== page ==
Mobile money and financial inclusion in Kenya and Tanzania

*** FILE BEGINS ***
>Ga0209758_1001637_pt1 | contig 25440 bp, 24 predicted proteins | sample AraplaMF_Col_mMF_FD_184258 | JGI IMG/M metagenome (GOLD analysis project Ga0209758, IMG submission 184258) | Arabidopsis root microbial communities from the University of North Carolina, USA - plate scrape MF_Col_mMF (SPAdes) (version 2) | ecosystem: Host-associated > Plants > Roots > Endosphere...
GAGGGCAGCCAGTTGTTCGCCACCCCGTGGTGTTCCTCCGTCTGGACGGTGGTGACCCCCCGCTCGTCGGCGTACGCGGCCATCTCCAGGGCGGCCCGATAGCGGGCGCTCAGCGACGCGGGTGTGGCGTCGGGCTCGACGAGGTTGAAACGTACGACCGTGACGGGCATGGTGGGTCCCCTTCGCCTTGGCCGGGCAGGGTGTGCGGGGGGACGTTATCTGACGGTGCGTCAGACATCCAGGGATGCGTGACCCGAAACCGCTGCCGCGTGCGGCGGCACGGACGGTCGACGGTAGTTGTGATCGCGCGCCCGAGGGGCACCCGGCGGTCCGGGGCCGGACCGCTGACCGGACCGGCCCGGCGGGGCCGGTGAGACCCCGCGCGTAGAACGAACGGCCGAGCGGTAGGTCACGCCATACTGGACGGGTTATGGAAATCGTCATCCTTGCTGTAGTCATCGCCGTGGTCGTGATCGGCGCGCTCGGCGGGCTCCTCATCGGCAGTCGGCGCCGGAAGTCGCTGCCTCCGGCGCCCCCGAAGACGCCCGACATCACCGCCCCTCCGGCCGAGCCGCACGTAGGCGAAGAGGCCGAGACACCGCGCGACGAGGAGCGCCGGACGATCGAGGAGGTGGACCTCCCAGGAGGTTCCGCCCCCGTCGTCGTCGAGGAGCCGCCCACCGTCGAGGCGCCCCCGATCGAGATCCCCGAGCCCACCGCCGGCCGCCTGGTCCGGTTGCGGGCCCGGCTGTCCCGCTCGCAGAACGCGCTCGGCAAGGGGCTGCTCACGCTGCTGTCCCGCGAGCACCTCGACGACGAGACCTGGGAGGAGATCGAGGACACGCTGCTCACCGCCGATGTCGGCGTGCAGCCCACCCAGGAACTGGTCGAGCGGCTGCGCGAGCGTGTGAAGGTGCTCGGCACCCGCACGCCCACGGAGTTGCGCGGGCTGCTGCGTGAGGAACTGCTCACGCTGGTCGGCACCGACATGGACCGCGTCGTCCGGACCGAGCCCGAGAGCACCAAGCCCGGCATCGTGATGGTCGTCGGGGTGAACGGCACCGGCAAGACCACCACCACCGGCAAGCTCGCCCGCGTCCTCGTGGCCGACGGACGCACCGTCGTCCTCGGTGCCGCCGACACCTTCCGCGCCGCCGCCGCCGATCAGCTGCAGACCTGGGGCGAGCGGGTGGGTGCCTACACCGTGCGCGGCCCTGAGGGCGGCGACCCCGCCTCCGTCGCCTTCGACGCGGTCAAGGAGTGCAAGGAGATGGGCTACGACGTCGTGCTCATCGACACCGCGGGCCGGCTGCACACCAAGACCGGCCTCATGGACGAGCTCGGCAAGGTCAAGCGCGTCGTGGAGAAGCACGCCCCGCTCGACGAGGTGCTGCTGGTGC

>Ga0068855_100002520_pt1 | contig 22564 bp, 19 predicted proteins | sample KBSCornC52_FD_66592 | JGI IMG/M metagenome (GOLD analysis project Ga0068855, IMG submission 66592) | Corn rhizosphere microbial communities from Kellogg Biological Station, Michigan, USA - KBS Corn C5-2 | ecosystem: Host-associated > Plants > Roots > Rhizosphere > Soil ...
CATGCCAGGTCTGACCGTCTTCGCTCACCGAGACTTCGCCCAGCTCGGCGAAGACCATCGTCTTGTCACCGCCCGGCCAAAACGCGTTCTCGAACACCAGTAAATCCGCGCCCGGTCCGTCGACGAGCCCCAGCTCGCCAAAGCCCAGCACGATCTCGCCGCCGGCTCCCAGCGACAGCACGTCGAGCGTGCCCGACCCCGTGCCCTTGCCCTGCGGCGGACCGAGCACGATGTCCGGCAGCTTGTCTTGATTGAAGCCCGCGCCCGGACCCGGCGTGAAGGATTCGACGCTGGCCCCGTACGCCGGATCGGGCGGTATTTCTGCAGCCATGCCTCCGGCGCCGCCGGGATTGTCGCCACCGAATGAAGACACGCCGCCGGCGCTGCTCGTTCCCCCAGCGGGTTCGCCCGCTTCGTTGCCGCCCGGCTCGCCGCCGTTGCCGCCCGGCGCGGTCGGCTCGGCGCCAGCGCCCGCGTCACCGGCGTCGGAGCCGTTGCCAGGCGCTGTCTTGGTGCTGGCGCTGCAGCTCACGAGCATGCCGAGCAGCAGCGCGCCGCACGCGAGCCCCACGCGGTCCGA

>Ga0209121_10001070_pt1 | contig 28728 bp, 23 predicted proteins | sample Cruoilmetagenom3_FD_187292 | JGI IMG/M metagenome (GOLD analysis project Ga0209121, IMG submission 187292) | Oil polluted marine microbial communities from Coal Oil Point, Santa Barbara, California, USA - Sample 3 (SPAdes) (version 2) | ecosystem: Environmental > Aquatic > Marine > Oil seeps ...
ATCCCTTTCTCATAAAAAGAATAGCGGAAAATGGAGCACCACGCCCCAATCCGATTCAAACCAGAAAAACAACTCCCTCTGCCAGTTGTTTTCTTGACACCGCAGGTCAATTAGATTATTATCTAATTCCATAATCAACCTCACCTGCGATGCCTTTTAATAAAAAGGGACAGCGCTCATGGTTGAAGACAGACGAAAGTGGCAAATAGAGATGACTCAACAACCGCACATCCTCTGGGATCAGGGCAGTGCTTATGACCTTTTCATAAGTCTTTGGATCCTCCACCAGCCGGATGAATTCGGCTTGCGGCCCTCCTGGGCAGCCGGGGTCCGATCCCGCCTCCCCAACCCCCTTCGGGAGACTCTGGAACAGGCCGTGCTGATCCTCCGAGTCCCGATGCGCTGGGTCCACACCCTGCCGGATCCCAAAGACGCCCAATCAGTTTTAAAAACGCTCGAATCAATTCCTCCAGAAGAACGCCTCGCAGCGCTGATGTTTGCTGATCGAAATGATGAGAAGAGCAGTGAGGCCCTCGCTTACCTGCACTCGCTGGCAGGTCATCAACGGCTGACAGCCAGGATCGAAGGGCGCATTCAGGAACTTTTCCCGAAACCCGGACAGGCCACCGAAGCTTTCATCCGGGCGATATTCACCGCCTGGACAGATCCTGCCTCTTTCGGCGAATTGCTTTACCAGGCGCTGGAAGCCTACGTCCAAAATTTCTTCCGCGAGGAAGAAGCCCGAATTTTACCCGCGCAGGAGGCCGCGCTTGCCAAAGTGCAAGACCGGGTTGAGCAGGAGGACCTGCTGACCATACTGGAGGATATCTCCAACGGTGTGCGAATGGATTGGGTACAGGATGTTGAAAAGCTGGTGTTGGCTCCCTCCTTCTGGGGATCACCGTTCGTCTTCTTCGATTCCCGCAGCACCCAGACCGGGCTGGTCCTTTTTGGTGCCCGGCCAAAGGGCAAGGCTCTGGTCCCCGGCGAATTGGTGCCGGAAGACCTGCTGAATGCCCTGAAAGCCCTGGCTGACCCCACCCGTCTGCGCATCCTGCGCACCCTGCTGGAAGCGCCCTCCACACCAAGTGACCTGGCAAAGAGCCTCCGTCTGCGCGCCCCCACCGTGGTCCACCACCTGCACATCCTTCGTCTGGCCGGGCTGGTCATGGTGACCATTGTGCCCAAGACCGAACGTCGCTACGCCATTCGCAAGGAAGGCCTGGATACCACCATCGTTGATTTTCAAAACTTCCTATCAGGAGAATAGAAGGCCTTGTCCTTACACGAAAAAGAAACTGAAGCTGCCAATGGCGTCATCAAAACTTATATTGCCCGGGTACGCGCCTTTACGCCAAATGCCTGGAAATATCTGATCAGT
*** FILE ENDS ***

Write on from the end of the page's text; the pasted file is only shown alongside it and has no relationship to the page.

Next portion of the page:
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Despite great efforts by the public and private sector in recent years to improve financial inclusion throughout Sub-Saharan Africa (SSA), 45.8 million people remain financially excluded in the SADC (Southern African Development Community) alone. Financial inclusion is a critical component of economic growth, and therefore it is an issue that every country should be concerned with. Mobile money has been seen to be one of the most effective methods to improve levels of financial inclusion throughout SSA, helping millions gain access to basic financial services and products over recent years. This study set out to determine the effect of mobile money on financial inclusion in Kenya and Tanzania. Kenya has been seen to be the leader in mobile money which made it the ideal country to compare and contrast with Tanzania, who is behind Kenya in its mobile money adoption and financial inclusion levels. To achieve the objective of the study, a/the multivariate logistic regression technique was employed to estimate cross sectional regression model of roughly 3,000 respondents in both countries. To investigate how mobile money effected financial inclusion, the study sourced data from Financial Inclusion Insights (FII) Tracker Survey data set from 2017. A variety of independent variables related to mobile money ranging from demographics to mobile money behavior variables were chosen to determine what has the greatest impact on improving an individual's chances of being financially included. Evidence from this study shows that phone ownership and using MM are two of the greatest factors that increase the likelihood of a person being financially included in Kenya and Tanzania. Many of the findings in this study go against the current body of research. Most noteworthy, the data on gender disparities in rural financial inclusion were discovered to be the complete opposite of what many studies have stated to be true in SSA. The data clearly showed higher levels of financial inclusion amongst rural women compared to men in 2017. This finding highlighted a need for future gender specific studies on rural financial inclusion. Additionally, this study presented the idea that a new financially included criterion is needed for the younger population. The data from Kenya showed that respondents between the ages of 15 – 34 were at a disadvantage compared to the older population in becoming financially include